In Python, lists are passed by reference to functions, right?
If that is so, what's happening here?
>>> def f(a):
... a = a[:2]
>>> b = [1,2,3]
[1, 2, 3]
[1, 2, 3]
Indeed the objects are passed by reference but
a = a[:2] basically creates a new local variable that points to slice of the list.
To modify the list object in place you can assign it to its slice(slice assignment).
b here equivalent to your global
b and local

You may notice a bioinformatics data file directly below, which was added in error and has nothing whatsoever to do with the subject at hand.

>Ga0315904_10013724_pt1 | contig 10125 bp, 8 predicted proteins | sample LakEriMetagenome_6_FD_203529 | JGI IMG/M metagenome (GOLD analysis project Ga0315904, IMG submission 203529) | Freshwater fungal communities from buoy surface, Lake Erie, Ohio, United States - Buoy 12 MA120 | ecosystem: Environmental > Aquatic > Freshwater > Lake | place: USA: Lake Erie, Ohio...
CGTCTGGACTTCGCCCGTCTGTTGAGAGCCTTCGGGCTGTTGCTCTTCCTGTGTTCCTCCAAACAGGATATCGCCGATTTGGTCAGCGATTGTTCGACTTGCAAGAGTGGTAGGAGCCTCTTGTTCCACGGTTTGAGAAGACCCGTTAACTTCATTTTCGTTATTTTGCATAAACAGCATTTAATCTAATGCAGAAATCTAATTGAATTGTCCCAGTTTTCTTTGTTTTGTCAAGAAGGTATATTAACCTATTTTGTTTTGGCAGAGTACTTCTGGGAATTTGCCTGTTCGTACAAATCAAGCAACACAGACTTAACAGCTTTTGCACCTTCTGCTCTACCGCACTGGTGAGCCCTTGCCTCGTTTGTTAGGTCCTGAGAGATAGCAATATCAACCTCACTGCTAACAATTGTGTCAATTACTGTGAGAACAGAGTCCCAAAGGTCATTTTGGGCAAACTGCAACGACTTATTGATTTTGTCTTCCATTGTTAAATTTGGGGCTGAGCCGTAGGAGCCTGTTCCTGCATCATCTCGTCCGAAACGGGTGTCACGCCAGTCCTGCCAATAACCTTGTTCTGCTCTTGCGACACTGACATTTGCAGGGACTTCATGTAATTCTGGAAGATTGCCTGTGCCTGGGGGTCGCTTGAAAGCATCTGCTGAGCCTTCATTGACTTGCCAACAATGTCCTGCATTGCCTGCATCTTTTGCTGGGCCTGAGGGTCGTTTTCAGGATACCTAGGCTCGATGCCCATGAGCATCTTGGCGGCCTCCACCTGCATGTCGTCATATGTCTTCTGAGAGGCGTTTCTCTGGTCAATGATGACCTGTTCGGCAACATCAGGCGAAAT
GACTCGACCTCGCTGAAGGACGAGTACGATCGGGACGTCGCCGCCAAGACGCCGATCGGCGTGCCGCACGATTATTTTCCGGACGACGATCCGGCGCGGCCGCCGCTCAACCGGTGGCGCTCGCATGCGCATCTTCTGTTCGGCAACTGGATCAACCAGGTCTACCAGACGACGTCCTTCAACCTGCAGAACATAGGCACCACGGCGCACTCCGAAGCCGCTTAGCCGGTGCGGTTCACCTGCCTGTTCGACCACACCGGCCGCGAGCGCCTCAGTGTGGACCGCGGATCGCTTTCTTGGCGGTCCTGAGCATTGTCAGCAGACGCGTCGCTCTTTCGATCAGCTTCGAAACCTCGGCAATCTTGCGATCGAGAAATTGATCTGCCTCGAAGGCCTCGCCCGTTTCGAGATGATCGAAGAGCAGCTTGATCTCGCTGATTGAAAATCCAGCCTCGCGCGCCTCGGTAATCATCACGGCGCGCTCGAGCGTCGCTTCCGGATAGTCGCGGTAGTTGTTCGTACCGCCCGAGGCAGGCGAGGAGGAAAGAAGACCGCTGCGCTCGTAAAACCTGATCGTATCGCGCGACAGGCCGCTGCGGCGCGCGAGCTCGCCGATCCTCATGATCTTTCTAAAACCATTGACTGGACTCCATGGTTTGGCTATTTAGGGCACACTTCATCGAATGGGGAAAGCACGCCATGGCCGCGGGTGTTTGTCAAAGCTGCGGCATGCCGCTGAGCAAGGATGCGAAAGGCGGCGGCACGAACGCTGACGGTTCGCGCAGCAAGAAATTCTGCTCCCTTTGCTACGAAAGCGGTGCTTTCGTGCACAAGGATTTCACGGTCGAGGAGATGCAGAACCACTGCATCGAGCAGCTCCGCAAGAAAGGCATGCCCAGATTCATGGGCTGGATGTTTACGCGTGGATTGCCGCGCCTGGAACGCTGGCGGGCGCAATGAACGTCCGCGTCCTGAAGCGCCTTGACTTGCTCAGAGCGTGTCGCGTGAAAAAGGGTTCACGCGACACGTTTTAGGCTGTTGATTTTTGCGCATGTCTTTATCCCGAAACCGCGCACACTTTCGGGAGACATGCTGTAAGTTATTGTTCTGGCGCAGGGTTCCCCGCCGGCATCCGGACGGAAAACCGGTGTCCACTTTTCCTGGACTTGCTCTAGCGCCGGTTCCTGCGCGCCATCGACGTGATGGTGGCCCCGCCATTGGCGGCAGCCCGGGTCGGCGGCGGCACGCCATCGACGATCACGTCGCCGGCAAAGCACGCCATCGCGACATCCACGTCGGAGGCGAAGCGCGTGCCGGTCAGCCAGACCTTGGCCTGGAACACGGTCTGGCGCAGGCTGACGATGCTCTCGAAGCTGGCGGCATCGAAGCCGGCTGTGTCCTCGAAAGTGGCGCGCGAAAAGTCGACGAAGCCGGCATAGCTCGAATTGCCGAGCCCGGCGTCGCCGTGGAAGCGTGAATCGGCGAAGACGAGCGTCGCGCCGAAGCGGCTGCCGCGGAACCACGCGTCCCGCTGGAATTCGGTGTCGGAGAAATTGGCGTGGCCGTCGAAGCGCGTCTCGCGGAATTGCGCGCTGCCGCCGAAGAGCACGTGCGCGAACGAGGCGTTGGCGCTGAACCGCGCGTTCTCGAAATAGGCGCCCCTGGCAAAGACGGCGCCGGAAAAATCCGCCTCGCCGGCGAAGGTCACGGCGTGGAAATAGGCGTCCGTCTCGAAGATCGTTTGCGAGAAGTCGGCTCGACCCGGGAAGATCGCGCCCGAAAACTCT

a, here assigning
a to new object doesn't affect
>>> a = b = [1, 2, 3] >>> a = a[:2] # The identifier `a` now points to a new object, nothing changes for `b`. >>> a, b ([1, 2], [1, 2, 3]) >>> id(a), id(b) (4370921480, 4369473992) # `a` now points to a different object
Slice assignment work as expected:
>>> a = b = [1, 2, 3] >>> a[:] = a[:2] # Updates the object in-place, hence affects all references. >>> a, b ([1, 2], [1, 2]) >>> id(a), id(b) (4370940488, 4370940488) # Both still point to the same object